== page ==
Almost anyone of my generation will remember Alexander Solzhenitsyn. Awarded the Nobel Prize in Literature in 1970, he was a hero in the struggle against Soviet tyranny, as well as being one of the finest novelists and historians of the twentieth century. Back in the late-1990s, I had the inestimable honor to travel to Moscow to interview him as part of the research for my book, Solzhenitsyn: A Soul in Exile.

Any of Solzhenitsyn’s own books are worthy of comment and all of them are worth reading. His novels, such as One Day in the Life of Ivan Denisovich, The First Circle and Cancer Ward are meditations on suffering. They are also fragmented approaches to autobiography. Thus, for instance, in The First Circle, there is much of Solzhenitsyn in the character of Gleb Nerzhin.

Each of his novels illumine the edifying benefits of suffering, as long as such suffering is accepted in humility, and also the corrupting nature of the creature comforts, when such comforts are pursued for selfish or prideful motives. 

Although Solzhenitsyn and I did not discuss his novels at any length, it was evident that he was very happy with them as an expression of his mystical approach to suffering and as an enduring autobiographical reflection on the wisdom that came from such suffering. The indelible and permanent mark that suffering had made upon his psyche had been crucial to the shaping of his subsequent self and to his interaction with the realities of life. 

Solzhenitsyn’s work exemplifies the “ethical force with which he has pursued the indispensable traditions of Russian literature,” as the Noble Prize judges expressed it, highlighting Solzhenitsyn as a truly kindred spirit with writers such as Dostoyevsky. And yet, like all great literature—and his finest work is indubitably great literature—it has a perennial applicability to the human condition and is therefore as applicable to the West as it is to Russia.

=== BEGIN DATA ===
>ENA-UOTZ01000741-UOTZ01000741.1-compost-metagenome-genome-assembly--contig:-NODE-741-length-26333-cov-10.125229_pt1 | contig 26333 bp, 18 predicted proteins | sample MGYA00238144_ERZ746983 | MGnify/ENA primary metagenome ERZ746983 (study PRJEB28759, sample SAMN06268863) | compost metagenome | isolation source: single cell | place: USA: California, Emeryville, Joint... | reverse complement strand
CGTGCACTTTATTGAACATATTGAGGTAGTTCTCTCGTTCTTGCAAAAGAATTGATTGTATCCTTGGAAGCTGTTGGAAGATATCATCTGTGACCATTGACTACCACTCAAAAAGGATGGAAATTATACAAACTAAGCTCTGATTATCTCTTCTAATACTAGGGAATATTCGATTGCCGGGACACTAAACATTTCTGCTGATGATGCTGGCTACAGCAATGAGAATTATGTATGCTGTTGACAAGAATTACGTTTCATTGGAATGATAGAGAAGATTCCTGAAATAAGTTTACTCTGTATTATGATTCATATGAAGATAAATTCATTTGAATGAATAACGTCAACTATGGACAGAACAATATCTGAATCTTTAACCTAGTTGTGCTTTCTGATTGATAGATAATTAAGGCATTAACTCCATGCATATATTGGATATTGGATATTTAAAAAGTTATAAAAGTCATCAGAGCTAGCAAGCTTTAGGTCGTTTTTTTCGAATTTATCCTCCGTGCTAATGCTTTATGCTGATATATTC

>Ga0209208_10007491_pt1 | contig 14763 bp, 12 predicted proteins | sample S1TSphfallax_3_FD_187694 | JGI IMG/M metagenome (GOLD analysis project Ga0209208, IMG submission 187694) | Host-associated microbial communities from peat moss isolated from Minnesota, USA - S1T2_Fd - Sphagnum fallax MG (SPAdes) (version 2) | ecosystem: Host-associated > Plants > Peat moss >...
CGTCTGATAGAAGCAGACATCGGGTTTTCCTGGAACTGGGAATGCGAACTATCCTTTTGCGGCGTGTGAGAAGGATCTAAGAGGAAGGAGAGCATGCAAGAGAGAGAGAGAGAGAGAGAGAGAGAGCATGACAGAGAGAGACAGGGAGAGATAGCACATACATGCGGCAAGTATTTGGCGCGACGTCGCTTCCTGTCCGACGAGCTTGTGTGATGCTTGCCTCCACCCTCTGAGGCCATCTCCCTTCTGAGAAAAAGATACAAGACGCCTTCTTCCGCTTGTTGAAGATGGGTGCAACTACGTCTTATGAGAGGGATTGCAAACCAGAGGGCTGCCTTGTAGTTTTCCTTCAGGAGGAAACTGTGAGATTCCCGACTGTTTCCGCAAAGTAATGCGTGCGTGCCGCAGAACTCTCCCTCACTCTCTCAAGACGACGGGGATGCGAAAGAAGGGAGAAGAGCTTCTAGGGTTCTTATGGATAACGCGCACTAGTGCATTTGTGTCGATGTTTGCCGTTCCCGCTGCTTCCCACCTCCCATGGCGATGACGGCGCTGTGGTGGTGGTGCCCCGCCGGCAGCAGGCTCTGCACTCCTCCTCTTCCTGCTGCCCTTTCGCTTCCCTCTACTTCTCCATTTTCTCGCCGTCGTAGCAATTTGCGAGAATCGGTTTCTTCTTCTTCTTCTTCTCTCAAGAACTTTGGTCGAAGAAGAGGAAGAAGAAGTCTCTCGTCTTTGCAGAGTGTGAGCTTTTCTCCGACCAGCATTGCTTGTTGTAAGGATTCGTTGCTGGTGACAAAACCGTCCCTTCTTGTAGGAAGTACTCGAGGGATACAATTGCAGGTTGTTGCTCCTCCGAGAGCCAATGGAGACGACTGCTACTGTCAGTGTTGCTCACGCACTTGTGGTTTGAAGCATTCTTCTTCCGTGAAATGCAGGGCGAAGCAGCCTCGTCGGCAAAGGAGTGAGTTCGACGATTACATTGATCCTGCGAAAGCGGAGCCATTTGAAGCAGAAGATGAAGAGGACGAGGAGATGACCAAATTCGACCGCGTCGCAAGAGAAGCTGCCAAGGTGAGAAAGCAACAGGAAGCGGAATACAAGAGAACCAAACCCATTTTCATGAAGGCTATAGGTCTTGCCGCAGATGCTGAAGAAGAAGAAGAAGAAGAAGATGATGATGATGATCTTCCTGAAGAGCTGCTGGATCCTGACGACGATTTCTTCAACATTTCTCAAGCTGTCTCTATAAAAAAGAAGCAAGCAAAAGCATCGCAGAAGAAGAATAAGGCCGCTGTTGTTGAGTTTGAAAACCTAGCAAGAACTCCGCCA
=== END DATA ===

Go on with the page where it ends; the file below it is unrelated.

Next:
I will forever cherish my time with Alexander Solzhenitsyn. Although he had an aura of gravitas, which commanded respect, he also had an air of levitas, expressed often through a quick wit and a recurring mischievous glint in the eye. One could sense the deep well of suffering, when one held his gaze, but this was always accompanied by an even deeper sense of serenity, which bubbled to the surface in the form of good-natured humor. The two words that spring to mind when I recall his deep and penetrating china blue eyes is a mixture of wistfulness and whimsy!

It still astonishes me that I had the opportunity to spend time with this incredible man. To experience his mannerisms, and his reflections on his experiences and trials, and especially to have discussed with him what he paradoxically called his pessimistic optimism, is a joy and a privilege of which I am unworthy. Above all, however, I was struck by how thoroughly relaxed he was in the face of the darkness and devildom of the world and the manner in which he conveyed the sense of a man at peace with himself and his God. I can but hope to have reached that same degree of peace when I too reach a ripe old age – or, rather, if I reach a ripe old age. As Hamlet reminds us, and as Solzhenitsyn shows us, the “readiness is all”!